Sable brushes suitable for oils, such as the Georgian Sable brushes, are more suitable for fine detail techniques. Sables designed for use with oils are much softer and more delicate than a hog bristle or synthetic brush, so consequently they require extra care during use and when cleaning. They are creat for adding in fine details, blending, glazing and creating soft, smooth marks.
You may also come across other varieties of natural hairs when you are looking at oil brushes. Some notable examples are ox, pony, badger and sometimes mongoose (although these are now an endangered species, so finding this type of brush will be rare).
Developments in synthetic research means there are now synthetic alternatives to your favourite brushes, including hog. Softer synthetics, such as the Mongoose-alternative in the Monarch range are available and can be used to achieve fine detail. We stock a wide range of synthetic brushes that are suitable for most oil painting techniques.
Monarch is a professional synthetic hair brush that mimics the look and feel of natural Mongoose hair which is no longer used in the manufacture of brushes as it is an endangered species. Just like Mongoose hair, the polyester filaments in Monarch provide a stiffer alternative to sable hair but are softer than hog bristle which means this brush is excellent for subtle blending, glazing and fine detail work. In addition, because Monarch is synthetic it is more durable than natural hair and has more spring making it better for moving heavy bodied oil colour as well as being less prone to damage from solvents or paint.
A traditional Hog bristle brush is not the ideal match for Water Mixable Oils. When soaked in water a hog brush will gradually loose its shape and spring, causing it to become weak. This weakness in the brush will make it considerably harder to control your oil paints on your canvas or board.
Regular synthetic brushes are also not ideally suited to Water Mixable Oils. The majority of synthetic brushes have been manufactured to work seamlessly with watercolours and acrylic paints, which means that their fibres are more often than not too soft and flexible to be used with a thick, full-bodied oil colour, especially if it is used straight from the tube. Special brushes have been developed with this consideration in mind - their durable, synthetic filaments are stiff enough to cope with even the thickest oil applications.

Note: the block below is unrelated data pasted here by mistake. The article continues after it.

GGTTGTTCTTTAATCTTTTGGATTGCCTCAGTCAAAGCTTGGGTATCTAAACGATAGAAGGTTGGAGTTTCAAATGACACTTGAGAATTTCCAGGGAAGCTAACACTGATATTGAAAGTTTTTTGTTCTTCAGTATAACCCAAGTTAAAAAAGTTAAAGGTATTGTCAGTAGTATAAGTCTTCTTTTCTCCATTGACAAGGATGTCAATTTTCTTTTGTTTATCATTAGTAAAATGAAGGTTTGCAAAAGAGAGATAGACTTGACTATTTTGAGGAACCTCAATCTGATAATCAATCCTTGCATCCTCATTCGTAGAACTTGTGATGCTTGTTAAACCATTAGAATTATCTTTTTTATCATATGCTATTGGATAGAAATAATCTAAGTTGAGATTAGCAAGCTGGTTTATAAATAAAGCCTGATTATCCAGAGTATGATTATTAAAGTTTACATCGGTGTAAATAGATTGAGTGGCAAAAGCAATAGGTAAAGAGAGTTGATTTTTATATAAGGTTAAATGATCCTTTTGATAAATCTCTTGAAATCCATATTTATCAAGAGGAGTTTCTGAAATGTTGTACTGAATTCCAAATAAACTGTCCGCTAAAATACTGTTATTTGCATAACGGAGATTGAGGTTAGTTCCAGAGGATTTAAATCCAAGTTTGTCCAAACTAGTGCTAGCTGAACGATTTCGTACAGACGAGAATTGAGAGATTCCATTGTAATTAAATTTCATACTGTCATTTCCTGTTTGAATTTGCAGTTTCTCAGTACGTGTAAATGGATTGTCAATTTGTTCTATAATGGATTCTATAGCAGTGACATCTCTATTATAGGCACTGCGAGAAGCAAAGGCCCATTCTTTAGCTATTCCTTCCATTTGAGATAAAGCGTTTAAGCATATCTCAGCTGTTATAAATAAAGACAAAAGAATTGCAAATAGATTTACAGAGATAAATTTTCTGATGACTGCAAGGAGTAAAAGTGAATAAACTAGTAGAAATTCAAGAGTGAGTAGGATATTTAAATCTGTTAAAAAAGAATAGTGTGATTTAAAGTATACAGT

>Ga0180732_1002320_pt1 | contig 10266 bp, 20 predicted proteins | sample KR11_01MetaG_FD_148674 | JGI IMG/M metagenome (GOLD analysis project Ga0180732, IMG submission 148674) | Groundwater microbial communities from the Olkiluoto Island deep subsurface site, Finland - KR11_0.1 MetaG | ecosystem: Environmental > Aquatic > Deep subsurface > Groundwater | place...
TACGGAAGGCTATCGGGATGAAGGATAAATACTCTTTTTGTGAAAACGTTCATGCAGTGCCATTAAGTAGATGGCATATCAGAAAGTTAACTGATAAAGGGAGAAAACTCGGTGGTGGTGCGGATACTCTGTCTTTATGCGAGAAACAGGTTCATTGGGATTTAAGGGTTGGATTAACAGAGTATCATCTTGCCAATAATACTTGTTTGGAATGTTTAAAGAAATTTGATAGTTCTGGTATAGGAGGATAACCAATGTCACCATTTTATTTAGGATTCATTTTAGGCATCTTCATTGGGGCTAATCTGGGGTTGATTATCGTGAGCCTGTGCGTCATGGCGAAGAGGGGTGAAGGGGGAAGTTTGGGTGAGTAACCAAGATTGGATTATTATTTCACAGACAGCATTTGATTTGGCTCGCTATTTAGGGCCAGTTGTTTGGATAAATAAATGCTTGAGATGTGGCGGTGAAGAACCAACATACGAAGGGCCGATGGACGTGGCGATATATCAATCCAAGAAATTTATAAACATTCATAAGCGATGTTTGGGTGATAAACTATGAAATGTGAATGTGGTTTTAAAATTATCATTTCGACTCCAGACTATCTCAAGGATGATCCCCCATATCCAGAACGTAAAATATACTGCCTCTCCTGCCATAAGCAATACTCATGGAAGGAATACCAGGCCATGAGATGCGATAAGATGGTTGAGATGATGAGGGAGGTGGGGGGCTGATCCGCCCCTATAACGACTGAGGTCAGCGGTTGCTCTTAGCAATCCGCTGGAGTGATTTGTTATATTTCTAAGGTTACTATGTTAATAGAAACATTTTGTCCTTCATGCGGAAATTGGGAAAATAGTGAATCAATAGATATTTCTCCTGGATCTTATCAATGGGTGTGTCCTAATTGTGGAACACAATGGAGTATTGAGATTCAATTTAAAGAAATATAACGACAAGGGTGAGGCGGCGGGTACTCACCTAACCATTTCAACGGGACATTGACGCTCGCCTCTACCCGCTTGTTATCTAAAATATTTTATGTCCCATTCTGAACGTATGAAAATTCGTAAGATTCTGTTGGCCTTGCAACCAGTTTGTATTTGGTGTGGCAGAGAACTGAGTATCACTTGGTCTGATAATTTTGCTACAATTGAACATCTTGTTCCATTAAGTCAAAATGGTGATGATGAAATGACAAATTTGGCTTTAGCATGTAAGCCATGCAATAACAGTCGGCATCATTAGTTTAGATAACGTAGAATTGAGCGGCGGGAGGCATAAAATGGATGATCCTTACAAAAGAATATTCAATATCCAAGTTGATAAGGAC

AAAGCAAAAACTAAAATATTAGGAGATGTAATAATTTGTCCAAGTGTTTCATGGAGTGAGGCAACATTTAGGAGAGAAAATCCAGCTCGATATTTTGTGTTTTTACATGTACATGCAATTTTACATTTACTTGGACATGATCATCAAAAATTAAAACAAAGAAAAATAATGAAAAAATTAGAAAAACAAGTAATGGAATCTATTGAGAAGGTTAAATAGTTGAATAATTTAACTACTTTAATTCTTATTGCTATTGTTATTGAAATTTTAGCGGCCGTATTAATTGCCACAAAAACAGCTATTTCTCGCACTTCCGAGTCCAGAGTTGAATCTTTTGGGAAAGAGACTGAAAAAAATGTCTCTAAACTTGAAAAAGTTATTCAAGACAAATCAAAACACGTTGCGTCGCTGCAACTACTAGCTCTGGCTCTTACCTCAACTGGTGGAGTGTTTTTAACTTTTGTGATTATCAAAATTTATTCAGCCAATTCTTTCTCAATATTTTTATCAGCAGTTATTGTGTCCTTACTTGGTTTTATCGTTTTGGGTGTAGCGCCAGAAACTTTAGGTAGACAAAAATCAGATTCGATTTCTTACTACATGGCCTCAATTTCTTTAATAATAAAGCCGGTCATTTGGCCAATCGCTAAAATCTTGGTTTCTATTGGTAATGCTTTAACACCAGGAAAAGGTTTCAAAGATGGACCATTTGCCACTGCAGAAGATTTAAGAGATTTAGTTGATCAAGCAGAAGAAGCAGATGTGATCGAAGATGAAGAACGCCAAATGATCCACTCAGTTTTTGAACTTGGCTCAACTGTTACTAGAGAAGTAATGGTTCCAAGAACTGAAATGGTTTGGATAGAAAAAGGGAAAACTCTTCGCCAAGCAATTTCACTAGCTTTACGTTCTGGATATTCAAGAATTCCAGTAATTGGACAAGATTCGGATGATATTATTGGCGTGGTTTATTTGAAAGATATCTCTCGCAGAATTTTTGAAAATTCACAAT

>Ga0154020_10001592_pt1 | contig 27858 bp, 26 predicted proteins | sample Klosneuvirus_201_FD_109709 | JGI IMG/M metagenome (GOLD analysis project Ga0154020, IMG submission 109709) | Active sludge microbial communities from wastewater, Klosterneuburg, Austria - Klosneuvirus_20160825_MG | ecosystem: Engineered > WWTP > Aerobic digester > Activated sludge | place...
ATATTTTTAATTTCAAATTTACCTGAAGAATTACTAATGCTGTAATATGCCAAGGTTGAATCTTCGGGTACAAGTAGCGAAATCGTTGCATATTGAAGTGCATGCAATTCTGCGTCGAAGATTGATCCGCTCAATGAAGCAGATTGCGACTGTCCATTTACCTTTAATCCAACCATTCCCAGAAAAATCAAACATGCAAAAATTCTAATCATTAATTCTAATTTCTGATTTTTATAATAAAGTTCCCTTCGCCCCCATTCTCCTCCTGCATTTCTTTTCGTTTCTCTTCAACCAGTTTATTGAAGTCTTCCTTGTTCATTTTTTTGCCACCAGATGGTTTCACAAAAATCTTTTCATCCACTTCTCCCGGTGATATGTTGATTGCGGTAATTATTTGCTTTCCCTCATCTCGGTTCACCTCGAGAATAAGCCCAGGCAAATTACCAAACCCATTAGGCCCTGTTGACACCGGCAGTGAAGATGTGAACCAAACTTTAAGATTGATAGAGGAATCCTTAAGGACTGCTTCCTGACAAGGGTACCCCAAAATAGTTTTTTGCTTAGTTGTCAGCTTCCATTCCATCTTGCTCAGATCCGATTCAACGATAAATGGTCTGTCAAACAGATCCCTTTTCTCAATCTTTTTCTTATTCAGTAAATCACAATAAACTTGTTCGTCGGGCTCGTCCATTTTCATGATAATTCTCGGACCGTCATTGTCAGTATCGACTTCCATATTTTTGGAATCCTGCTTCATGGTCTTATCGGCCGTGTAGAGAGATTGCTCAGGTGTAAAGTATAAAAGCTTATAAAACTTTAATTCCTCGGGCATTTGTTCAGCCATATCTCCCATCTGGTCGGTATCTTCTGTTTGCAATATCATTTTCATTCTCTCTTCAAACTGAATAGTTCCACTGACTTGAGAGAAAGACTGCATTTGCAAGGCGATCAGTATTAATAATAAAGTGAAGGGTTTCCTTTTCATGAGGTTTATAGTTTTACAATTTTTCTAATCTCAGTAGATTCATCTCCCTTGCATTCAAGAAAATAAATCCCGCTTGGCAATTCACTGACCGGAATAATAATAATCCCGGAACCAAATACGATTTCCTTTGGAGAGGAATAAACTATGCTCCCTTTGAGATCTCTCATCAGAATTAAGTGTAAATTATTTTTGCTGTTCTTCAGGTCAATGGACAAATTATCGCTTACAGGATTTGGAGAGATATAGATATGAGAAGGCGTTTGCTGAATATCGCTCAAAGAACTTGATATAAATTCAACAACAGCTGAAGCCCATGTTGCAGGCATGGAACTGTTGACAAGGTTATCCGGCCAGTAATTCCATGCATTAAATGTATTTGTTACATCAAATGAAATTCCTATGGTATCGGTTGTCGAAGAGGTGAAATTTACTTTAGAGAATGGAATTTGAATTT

Another decision you will have to make when choosing your first brushes is to decide whether you want to paint with a short handled or a long handled brush. Both have their benefits, but use either of them in the wrong context and they can be difficult to paint with. You can find out a bit more about both brush varieties below.
Long handled brushes are commonly used to create broad, gestural strokes. The length of the handle allows the brush to be held at a distance away from the painting surface, and artists that work on larger canvases with a loose technique often opt for this type of brush. The distance between your hand and the painting surface means that even the smallest of movements of the brush can create broad strokes of colour. This is particularly beneficial to any artists who have an expressive style as it is much easier to loosen up your painting technique than it is with a smaller, short handled brush.
Short handled brushes are ideal if you are looking to work close to your painting surface to create fine detail. Artists who like to paint in close proximity to their painting surface will almost definitely find long handled brushes very difficult to work with. The extended length of the brush will get in the way the closer you get to your canvas. These types of brushes are ideal for efficiently crafting the fine details and precise strokes.
Brushes will last many years if cared for well. The most important thing is to clean them after every painting session. (Please note: do not use water on Bob Ross brushes - only use solvents to clean them.)